27 Wherefore whosoever shall eat this bread, and drink this cup of the Lord, unworthily, shall be guilty of the body and blood of the Lord.

28 But let a man examine himself, and so let him eat of that bread, and drink of that cup.

29 For he that eateth and drinketh unworthily, eateth and drinketh damnation to himself, not discerning the Lord’s body.

30 For this cause many are weak and sickly among you, and many sleep.

31 For if we would judge ourselves, we should not be judged.

32 But when we are judged, we are chastened of the Lord, that we should not be condemned with the world.

33 Wherefore, my brethren, when ye come together to eat, tarry one for another.

34 And if any man hunger, let him eat at home; that ye come not together unto condemnation. And the rest will I set in order when I come.

I Corinthians 11:1-4 – J. Vernon McGee
I Corinthians 11:5-6 – J. Vernon McGee
I Corinthians 11:7-13 – J. Vernon McGee
I Corinthians 11:14-16 – J. Vernon McGee
I Corinthians 11: Lord’s Supper- J. Vernon McGee
I Corinthians 11:17-22 – J. Vernon McGee
I Corinthians 11:23-25 – J. Vernon McGee
I Corinthians 11:26-34 – J. Vernon McGee

1 Corinthians 11:2-10 – ​Covering the Head

   No soul is complete in itself. The man is not complete apart from Christ, as the woman is not complete apart from man. As God is the head of the nature of Jesus on its human side, so must Jesus be head of man, and man of woman. But in each case the headship is not one of authority and rule, but of the impartation of resources of love, wisdom, and strength, without which the best cannot be realized. The covered head of woman in our sanctuaries as contrasted with the uncovered head of man is a sign and symbol of this interdependence.
   But it is very interesting to notice that while the Gospel so clearly insists on the divine order, it has elevated woman to be man’s true helpmeet, and has caused her to be honored and loved as the glory of man. Neither society, nor family life, nor woman herself, can be happy unless she attains her true position. On the one hand she finds her completion in man; on the other she is his queen and he ministers to her in all gentleness and tenderness and strength. —Through the Bible Day by Day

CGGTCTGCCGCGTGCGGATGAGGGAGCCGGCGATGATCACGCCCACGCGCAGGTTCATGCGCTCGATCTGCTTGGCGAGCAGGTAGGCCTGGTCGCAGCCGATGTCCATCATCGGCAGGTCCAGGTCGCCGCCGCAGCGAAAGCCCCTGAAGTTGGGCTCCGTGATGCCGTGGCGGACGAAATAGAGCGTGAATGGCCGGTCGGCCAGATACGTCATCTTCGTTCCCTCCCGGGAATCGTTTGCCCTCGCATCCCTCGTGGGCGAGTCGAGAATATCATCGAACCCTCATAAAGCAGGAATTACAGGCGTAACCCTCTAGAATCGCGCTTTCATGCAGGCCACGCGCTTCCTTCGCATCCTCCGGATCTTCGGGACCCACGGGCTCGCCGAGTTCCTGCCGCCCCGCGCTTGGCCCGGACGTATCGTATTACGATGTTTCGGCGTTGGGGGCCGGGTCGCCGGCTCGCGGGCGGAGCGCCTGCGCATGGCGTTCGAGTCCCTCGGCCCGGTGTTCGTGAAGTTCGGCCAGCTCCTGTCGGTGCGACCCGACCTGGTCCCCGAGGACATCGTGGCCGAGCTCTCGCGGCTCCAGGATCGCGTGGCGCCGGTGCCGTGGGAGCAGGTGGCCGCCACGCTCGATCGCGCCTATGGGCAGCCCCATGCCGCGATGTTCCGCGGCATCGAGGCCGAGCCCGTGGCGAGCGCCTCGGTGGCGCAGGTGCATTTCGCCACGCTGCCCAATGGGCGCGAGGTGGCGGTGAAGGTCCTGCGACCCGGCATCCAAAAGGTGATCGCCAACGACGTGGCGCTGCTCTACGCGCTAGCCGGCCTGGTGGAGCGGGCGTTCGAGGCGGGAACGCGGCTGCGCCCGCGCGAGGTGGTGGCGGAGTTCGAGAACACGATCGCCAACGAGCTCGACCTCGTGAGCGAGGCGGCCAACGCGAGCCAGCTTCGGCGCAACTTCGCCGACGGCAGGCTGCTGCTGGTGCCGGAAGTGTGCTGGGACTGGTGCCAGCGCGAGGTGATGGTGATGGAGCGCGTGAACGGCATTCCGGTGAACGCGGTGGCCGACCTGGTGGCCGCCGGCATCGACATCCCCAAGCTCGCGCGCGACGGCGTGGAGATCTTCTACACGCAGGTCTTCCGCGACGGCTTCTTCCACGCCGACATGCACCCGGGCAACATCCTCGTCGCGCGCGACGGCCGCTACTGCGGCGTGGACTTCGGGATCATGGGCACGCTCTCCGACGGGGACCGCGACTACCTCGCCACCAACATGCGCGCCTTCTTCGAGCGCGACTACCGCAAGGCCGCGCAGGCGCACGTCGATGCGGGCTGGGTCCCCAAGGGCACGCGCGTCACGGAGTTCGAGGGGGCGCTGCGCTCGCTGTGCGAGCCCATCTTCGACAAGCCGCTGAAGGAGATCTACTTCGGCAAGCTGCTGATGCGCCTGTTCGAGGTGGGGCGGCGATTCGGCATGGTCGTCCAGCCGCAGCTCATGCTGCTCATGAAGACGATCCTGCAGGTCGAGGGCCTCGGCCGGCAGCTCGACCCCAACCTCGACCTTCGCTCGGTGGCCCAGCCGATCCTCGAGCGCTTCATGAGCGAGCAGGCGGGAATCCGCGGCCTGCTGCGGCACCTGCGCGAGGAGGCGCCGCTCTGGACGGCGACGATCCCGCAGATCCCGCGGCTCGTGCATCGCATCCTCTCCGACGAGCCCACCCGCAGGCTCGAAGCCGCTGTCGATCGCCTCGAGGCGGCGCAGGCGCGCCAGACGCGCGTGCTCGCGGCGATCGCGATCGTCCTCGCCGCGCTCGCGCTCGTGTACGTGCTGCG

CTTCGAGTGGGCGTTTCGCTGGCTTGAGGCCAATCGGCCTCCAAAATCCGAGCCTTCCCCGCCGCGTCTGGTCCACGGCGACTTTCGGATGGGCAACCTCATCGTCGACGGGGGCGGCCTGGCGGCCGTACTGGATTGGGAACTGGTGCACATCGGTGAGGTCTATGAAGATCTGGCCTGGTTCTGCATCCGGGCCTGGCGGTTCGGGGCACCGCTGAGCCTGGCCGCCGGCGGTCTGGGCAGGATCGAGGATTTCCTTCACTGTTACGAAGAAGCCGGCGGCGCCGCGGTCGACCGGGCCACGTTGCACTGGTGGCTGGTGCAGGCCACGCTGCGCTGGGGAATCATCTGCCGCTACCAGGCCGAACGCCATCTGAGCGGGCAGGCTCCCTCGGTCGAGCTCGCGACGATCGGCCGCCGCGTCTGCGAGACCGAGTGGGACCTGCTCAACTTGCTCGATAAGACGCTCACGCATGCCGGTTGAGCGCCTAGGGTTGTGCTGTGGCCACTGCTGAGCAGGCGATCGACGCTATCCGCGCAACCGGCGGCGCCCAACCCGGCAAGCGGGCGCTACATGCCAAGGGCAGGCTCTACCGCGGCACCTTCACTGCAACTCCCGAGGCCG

1 Corinthians 11:11-22 – ​Unity and Order in Public Assembly

   The power on a woman’s head in I Corinthians 11:10 probably refers to the veil or covering which the Grecian woman assumed at marriage as the sign that she was not free from the sacred ties and duties of wedlock. In Paul’s thought of the matter, therefore, it was unseemly for the Christian matron to lay this aside. He conceded the absolute freedom and equality of male and female in Christ, and yet he stood for the observance of the best customs of the age, lest the gospel should be brought into disrepute. The women, therefore, must veil their heads in the Christian assemblies as the angels veil their faces in the presence of God.
   The uncovered face of man is to the glory of God, but the covered face of woman recognizes that she finds her glory in her husband’s love and care. Each is dependent on the other—the man on God, and the wife on her spouse. These precepts and reasons are somewhat foreign to modern thought, but at least we must notice that there was no subject too trivial—even the headdress—to be brought into subjection to Christ and related to the great principle of His supreme Headship and Lordship. —Through the Bible Day by Day